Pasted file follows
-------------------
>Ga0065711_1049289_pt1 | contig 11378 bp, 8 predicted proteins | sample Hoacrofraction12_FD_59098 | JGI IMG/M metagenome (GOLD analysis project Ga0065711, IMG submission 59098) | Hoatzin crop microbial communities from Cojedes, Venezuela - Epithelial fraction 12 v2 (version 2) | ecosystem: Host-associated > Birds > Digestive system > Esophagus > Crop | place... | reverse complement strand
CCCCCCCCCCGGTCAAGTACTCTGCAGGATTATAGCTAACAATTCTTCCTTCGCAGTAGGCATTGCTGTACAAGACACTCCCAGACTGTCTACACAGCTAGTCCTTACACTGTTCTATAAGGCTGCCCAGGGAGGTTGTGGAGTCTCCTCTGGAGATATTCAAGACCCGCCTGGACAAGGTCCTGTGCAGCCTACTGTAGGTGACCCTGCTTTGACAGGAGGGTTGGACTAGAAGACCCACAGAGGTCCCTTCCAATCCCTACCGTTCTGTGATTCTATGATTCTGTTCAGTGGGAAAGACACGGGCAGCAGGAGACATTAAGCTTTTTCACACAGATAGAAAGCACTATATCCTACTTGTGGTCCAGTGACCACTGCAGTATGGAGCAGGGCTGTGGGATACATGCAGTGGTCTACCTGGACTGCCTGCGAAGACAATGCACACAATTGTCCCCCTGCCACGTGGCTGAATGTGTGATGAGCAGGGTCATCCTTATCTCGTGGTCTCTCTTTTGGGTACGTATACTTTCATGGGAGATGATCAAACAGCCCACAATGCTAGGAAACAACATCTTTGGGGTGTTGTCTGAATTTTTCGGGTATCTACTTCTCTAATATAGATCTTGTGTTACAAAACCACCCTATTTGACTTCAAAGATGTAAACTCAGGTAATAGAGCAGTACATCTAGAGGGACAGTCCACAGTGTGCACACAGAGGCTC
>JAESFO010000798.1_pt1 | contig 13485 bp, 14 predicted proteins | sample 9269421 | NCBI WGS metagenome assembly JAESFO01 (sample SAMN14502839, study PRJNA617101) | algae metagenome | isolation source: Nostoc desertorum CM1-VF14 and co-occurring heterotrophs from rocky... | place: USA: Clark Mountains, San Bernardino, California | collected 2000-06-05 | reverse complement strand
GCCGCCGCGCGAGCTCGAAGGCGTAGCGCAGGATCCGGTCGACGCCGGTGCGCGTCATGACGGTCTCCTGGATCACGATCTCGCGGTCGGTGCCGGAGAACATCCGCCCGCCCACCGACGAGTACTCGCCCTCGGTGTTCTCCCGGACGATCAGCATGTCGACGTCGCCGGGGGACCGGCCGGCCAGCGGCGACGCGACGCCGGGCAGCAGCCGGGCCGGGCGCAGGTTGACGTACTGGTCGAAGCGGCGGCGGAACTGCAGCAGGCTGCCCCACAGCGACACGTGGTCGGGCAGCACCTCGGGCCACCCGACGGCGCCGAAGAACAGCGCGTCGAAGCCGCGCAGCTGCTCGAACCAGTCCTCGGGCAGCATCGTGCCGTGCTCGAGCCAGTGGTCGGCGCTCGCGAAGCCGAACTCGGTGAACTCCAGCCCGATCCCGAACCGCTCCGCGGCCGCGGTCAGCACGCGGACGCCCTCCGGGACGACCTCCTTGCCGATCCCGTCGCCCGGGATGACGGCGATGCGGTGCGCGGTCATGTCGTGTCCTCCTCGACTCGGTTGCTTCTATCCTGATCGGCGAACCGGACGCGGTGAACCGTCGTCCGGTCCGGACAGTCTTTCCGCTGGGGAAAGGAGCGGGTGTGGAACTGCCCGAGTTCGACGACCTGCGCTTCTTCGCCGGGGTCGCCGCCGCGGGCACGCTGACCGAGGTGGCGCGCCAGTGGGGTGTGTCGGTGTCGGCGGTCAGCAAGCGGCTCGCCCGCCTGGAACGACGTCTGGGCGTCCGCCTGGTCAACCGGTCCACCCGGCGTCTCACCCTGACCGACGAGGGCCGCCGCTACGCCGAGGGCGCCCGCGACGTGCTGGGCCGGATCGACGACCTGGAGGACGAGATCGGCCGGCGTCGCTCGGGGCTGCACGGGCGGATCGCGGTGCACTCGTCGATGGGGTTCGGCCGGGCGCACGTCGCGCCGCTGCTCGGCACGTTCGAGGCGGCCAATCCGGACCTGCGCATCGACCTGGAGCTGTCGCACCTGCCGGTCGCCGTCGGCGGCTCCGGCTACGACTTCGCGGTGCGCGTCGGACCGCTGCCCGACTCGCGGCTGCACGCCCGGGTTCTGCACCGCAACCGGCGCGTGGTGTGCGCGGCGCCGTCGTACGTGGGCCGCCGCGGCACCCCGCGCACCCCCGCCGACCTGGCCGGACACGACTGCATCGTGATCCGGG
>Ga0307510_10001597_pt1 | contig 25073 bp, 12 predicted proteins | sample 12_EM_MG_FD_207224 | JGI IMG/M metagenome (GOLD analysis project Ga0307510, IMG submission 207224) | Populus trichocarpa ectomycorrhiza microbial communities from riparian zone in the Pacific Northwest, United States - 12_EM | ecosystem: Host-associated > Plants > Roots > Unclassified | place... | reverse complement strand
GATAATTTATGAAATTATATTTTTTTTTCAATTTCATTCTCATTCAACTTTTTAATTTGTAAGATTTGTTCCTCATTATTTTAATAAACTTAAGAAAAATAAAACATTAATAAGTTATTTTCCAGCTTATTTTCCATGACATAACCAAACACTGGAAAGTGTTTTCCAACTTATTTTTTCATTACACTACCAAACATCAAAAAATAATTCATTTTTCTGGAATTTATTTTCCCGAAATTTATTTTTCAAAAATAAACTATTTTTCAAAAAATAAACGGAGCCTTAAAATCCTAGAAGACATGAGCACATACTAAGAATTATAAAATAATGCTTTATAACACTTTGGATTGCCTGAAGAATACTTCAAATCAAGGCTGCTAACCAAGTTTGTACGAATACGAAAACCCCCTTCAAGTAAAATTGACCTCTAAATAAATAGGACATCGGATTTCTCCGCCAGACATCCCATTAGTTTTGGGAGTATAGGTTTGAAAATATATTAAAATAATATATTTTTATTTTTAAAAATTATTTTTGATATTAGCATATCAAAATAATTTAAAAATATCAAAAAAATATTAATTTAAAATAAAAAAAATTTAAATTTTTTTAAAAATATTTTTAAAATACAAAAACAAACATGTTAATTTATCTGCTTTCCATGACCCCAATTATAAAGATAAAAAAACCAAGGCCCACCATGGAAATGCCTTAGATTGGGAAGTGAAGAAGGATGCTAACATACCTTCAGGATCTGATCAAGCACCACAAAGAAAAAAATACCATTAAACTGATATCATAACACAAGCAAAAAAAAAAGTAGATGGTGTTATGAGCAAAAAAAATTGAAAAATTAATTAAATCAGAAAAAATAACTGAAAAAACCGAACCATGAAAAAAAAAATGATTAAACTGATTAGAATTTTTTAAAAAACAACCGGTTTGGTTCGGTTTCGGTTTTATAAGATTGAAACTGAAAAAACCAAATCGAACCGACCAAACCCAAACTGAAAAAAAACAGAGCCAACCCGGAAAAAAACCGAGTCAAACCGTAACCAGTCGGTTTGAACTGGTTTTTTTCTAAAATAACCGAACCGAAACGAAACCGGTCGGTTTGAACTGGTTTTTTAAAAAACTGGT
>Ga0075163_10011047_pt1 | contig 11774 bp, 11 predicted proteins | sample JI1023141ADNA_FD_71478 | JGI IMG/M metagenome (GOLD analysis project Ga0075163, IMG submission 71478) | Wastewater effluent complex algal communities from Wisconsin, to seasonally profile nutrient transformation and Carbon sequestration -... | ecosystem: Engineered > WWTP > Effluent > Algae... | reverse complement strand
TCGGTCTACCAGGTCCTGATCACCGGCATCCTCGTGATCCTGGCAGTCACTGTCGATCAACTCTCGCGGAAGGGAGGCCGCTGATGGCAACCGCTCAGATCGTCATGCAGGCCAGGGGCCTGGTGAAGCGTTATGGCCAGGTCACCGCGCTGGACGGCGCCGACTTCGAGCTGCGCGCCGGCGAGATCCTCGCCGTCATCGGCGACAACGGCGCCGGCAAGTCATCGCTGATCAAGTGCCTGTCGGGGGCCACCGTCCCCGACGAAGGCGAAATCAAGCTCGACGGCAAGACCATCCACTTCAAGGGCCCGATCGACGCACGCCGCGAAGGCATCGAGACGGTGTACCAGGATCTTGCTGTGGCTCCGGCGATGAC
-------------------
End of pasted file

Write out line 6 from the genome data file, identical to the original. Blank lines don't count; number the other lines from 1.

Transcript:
GATAATTTATGAAATTATATTTTTTTTTCAATTTCATTCTCATTCAACTTTTTAATTTGTAAGATTTGTTCCTCATTATTTTAATAAACTTAAGAAAAATAAAACATTAATAAGTTATTTTCCAGCTTATTTTCCATGACATAACCAAACACTGGAAAGTGTTTTCCAACTTATTTTTTCATTACACTACCAAACATCAAAAAATAATTCATTTTTCTGGAATTTATTTTCCCGAAATTTATTTTTCAAAAATAAACTATTTTTCAAAAAATAAACGGAGCCTTAAAATCCTAGAAGACATGAGCACATACTAAGAATTATAAAATAATGCTTTATAACACTTTGGATTGCCTGAAGAATACTTCAAATCAAGGCTGCTAACCAAGTTTGTACGAATACGAAAACCCCCTTCAAGTAAAATTGACCTCTAAATAAATAGGACATCGGATTTCTCCGCCAGACATCCCATTAGTTTTGGGAGTATAGGTTTGAAAATATATTAAAATAATATATTTTTATTTTTAAAAATTATTTTTGATATTAGCATATCAAAATAATTTAAAAATATCAAAAAAATATTAATTTAAAATAAAAAAAATTTAAATTTTTTTAAAAATATTTTTAAAATACAAAAACAAACATGTTAATTTATCTGCTTTCCATGACCCCAATTATAAAGATAAAAAAACCAAGGCCCACCATGGAAATGCCTTAGATTGGGAAGTGAAGAAGGATGCTAACATACCTTCAGGATCTGATCAAGCACCACAAAGAAAAAAATACCATTAAACTGATATCATAACACAAGCAAAAAAAAAAGTAGATGGTGTTATGAGCAAAAAAAATTGAAAAATTAATTAAATCAGAAAAAATAACTGAAAAAACCGAACCATGAAAAAAAAAATGATTAAACTGATTAGAATTTTTTAAAAAACAACCGGTTTGGTTCGGTTTCGGTTTTATAAGATTGAAACTGAAAAAACCAAATCGAACCGACCAAACCCAAACTGAAAAAAAACAGAGCCAACCCGGAAAAAAACCGAGTCAAACCGTAACCAGTCGGTTTGAACTGGTTTTTTTCTAAAATAACCGAACCGAAACGAAACCGGTCGGTTTGAACTGGTTTTTTAAAAAACTGGT